Sting's new album is aptly titled “The Bridge” — we need one. In almost every song there is water.
It is rushing in the opening song, in the form of rain in another and as a cold grey sea in a third. Water is in a glass the parched singer asks for in the second song and in mist in the seventh. The title song tells of a swollen river, and the fields are drowned.
“The Bridge” is a moody and varied collection in an unmoored time, with nods to Scripture, ancient allegories and malevolent characters. It's a strong album from a singer-songwriter who sees warning signs ahead. “This is my lonely mission/To wake the world up to its fate,” Sting sings.
The outlier is the first single, “If It’s Love,” a relentlessly cheerful tune with happy whistling, a Broadway-like song delivered with a smile that seems to surprise even the singer who created it (“The reason’s hard for me to trace,” Sting acknowledges).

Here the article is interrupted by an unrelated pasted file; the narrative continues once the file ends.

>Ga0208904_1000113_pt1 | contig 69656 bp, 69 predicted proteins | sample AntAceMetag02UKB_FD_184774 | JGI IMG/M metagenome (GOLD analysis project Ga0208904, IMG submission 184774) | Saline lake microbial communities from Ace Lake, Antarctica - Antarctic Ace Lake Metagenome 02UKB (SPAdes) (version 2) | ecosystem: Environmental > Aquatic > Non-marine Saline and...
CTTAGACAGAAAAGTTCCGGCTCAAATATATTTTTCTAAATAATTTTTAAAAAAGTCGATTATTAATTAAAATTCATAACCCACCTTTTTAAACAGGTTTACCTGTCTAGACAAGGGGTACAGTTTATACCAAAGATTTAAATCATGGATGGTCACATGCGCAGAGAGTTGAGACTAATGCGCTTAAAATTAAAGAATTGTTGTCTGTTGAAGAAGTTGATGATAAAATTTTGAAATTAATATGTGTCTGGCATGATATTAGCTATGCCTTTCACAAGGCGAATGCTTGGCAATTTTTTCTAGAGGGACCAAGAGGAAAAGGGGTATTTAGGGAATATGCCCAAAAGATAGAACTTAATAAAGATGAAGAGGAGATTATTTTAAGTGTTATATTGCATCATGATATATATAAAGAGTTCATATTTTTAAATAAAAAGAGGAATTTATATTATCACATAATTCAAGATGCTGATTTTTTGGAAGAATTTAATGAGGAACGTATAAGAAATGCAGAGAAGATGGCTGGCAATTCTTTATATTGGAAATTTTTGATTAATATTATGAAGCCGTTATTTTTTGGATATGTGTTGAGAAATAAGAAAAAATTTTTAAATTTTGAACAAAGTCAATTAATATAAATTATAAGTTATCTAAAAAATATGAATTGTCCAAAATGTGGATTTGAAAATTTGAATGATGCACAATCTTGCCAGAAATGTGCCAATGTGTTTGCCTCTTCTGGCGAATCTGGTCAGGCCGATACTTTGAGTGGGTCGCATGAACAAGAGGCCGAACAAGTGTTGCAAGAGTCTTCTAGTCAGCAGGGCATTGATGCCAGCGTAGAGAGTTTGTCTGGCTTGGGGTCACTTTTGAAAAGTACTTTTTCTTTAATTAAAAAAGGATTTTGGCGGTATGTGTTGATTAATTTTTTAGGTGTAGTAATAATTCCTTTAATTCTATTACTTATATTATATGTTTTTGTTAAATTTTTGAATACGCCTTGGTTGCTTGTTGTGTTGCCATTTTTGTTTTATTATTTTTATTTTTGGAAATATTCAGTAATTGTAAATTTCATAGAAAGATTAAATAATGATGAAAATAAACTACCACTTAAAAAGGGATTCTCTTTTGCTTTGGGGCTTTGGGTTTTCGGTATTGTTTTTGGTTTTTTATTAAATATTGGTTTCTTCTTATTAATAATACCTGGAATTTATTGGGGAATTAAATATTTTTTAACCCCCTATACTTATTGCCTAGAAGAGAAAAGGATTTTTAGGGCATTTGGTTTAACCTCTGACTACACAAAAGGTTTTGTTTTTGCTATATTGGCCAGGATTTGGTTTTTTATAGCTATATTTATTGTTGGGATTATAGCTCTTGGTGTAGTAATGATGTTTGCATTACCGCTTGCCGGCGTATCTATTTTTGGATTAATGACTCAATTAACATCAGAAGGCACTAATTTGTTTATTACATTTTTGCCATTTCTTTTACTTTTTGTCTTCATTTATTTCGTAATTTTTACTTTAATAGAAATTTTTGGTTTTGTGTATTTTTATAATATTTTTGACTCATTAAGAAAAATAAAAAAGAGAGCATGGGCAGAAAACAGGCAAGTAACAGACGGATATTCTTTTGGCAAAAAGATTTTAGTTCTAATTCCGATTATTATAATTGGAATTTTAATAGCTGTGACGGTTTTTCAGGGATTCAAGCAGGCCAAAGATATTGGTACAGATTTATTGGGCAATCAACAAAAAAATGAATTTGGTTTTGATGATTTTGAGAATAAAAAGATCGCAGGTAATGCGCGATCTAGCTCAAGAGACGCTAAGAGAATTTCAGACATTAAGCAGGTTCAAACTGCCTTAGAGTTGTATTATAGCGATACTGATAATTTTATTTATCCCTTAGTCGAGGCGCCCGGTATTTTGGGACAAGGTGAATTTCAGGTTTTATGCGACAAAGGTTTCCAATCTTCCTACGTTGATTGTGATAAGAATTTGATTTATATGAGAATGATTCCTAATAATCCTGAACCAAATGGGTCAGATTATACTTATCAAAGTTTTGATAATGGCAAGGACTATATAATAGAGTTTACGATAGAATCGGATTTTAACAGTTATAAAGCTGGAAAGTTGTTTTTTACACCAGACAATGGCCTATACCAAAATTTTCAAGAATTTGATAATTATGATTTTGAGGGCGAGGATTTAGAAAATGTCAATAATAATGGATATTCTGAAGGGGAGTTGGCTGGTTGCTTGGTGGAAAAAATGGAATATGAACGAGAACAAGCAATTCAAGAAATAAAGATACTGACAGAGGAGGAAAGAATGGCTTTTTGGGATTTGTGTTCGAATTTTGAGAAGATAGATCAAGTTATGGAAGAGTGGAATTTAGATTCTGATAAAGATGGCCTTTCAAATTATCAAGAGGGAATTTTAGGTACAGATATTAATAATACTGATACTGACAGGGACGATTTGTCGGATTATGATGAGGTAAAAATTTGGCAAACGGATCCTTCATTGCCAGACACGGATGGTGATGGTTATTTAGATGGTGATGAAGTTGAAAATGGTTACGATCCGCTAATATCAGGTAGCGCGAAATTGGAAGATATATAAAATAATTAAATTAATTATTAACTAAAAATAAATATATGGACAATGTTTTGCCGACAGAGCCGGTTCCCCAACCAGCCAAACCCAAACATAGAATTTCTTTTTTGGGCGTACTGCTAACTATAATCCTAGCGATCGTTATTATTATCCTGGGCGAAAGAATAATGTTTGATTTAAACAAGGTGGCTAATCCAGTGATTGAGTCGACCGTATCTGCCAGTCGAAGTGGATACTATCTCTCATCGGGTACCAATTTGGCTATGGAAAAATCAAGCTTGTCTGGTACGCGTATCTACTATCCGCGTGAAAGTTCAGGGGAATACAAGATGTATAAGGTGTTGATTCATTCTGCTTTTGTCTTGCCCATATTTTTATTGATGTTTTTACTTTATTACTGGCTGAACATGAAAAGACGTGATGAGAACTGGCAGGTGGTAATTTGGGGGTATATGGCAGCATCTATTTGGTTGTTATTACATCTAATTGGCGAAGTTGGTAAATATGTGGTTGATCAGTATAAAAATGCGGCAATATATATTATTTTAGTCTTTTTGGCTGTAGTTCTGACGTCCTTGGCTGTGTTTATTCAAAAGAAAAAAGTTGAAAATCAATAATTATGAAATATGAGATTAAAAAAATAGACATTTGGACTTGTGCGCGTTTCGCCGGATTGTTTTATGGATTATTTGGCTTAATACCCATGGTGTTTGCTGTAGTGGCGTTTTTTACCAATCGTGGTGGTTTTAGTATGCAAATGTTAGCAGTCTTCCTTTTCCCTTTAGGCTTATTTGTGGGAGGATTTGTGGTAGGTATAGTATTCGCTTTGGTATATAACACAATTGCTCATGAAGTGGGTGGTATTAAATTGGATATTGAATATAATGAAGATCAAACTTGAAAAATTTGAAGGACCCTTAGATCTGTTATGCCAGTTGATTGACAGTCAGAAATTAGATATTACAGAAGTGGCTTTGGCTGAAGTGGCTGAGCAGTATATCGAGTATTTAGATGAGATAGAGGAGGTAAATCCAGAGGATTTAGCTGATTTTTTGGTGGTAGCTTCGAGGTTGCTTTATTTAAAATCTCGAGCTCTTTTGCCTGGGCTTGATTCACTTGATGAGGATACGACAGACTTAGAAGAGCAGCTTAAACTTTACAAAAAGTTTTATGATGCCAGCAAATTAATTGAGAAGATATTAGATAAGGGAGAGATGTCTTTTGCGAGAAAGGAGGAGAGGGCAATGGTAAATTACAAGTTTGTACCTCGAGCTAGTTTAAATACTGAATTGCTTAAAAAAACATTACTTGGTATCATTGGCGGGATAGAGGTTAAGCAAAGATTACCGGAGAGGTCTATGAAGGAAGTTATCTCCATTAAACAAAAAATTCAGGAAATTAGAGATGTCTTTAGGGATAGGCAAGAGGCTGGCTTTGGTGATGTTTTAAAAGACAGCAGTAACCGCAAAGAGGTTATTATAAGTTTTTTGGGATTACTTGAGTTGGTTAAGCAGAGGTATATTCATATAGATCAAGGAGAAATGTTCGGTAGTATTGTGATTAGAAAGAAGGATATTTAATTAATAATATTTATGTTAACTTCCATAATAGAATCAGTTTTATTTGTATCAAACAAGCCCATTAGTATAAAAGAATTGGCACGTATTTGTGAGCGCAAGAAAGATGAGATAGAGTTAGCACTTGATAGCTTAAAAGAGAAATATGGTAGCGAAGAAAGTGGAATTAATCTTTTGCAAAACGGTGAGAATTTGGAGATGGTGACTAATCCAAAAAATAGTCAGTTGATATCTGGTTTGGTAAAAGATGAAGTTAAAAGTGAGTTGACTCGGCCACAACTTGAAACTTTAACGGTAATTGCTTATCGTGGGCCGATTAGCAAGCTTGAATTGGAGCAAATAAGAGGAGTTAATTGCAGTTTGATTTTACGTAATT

Elsewhere is dread and a steady menace. One of Sting's wastrel characters wakes up in a married woman's bed in “The Bells of St. Thomas” and notes drily of “The last days of judgement upon us.”
In the Celtic-tinged "The Hills on the Border," a malevolent spirit tempts a traveler, and a husband confronts a cheating spouse in the murky synth-laden “Loving You,” singing “I pray the waters of forgiveness/Will rain down on you and me.”
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Repeated listens reveal connections between songs. The terrifically funky “Rushing Water” references the Book of Numbers, which is the title of the third song. A hammer to the head is repeated in “Rushing Water” and “The Bells of St. Thomas.”
And, of course, water is everywhere. Even the bonus tracks are drenched with it: the traditional “Waters of Tyne" and a cover of ”(Sittin’ on) The Dock of the Bay." It is an album to raise a glass — of anything but water — and cheer.